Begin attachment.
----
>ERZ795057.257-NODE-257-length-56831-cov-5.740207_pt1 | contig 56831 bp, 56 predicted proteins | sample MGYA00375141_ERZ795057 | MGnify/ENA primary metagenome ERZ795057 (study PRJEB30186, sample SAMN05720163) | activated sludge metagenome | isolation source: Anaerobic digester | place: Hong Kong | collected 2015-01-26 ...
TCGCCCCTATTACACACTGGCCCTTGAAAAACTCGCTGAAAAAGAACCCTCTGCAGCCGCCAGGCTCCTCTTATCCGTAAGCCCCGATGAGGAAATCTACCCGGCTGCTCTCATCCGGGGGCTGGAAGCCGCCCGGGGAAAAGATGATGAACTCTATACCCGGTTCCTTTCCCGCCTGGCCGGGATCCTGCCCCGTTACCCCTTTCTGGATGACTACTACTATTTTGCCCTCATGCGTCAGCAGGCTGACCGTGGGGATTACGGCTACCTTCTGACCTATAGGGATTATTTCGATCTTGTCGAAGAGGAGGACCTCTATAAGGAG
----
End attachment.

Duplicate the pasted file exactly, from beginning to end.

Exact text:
>ERZ795057.257-NODE-257-length-56831-cov-5.740207_pt1 | contig 56831 bp, 56 predicted proteins | sample MGYA00375141_ERZ795057 | MGnify/ENA primary metagenome ERZ795057 (study PRJEB30186, sample SAMN05720163) | activated sludge metagenome | isolation source: Anaerobic digester | place: Hong Kong | collected 2015-01-26 ...
TCGCCCCTATTACACACTGGCCCTTGAAAAACTCGCTGAAAAAGAACCCTCTGCAGCCGCCAGGCTCCTCTTATCCGTAAGCCCCGATGAGGAAATCTACCCGGCTGCTCTCATCCGGGGGCTGGAAGCCGCCCGGGGAAAAGATGATGAACTCTATACCCGGTTCCTTTCCCGCCTGGCCGGGATCCTGCCCCGTTACCCCTTTCTGGATGACTACTACTATTTTGCCCTCATGCGTCAGCAGGCTGACCGTGGGGATTACGGCTACCTTCTGACCTATAGGGATTATTTCGATCTTGTCGAAGAGGAGGACCTCTATAAGGAG